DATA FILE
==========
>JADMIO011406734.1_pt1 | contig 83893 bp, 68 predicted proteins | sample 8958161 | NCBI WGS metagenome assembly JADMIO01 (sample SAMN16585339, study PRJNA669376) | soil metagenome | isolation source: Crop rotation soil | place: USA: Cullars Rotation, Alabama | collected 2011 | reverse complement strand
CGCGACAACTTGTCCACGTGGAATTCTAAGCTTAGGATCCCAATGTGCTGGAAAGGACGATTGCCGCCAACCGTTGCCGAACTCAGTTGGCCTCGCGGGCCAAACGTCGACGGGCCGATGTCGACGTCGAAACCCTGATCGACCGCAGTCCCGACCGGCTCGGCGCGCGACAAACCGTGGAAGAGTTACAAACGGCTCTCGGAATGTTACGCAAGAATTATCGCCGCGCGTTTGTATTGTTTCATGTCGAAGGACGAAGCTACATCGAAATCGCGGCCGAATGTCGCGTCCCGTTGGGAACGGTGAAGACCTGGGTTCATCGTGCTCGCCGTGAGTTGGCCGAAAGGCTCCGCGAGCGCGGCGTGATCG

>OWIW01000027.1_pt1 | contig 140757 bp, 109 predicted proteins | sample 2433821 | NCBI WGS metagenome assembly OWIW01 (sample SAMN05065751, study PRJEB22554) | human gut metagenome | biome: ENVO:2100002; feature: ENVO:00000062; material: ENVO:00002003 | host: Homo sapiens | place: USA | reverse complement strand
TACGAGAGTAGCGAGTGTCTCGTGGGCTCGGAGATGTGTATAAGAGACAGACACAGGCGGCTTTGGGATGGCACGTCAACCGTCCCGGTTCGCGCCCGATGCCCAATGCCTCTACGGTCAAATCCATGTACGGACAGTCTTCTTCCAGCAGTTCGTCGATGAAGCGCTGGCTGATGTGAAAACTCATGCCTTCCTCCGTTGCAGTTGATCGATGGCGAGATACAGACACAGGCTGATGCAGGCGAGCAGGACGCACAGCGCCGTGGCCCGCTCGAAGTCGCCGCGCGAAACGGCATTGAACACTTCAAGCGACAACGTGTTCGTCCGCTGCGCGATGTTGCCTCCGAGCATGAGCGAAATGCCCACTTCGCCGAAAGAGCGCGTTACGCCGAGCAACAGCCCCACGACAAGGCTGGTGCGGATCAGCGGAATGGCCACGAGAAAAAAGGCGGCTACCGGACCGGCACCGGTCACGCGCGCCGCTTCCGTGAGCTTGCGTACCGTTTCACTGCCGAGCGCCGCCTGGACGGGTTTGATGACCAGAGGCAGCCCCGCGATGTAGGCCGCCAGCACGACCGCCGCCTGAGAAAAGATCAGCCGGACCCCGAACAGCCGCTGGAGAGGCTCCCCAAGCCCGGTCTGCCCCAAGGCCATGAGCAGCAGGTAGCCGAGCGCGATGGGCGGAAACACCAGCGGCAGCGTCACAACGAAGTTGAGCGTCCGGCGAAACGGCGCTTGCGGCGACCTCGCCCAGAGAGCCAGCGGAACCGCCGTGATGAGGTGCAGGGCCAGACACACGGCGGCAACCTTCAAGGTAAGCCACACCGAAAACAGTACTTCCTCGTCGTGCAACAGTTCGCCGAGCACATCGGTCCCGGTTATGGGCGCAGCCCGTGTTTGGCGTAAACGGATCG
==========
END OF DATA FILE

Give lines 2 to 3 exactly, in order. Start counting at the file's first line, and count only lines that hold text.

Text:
CGCGACAACTTGTCCACGTGGAATTCTAAGCTTAGGATCCCAATGTGCTGGAAAGGACGATTGCCGCCAACCGTTGCCGAACTCAGTTGGCCTCGCGGGCCAAACGTCGACGGGCCGATGTCGACGTCGAAACCCTGATCGACCGCAGTCCCGACCGGCTCGGCGCGCGACAAACCGTGGAAGAGTTACAAACGGCTCTCGGAATGTTACGCAAGAATTATCGCCGCGCGTTTGTATTGTTTCATGTCGAAGGACGAAGCTACATCGAAATCGCGGCCGAATGTCGCGTCCCGTTGGGAACGGTGAAGACCTGGGTTCATCGTGCTCGCCGTGAGTTGGCCGAAAGGCTCCGCGAGCGCGGCGTGATCG

>OWIW01000027.1_pt1 | contig 140757 bp, 109 predicted proteins | sample 2433821 | NCBI WGS metagenome assembly OWIW01 (sample SAMN05065751, study PRJEB22554) | human gut metagenome | biome: ENVO:2100002; feature: ENVO:00000062; material: ENVO:00002003 | host: Homo sapiens | place: USA | reverse complement strand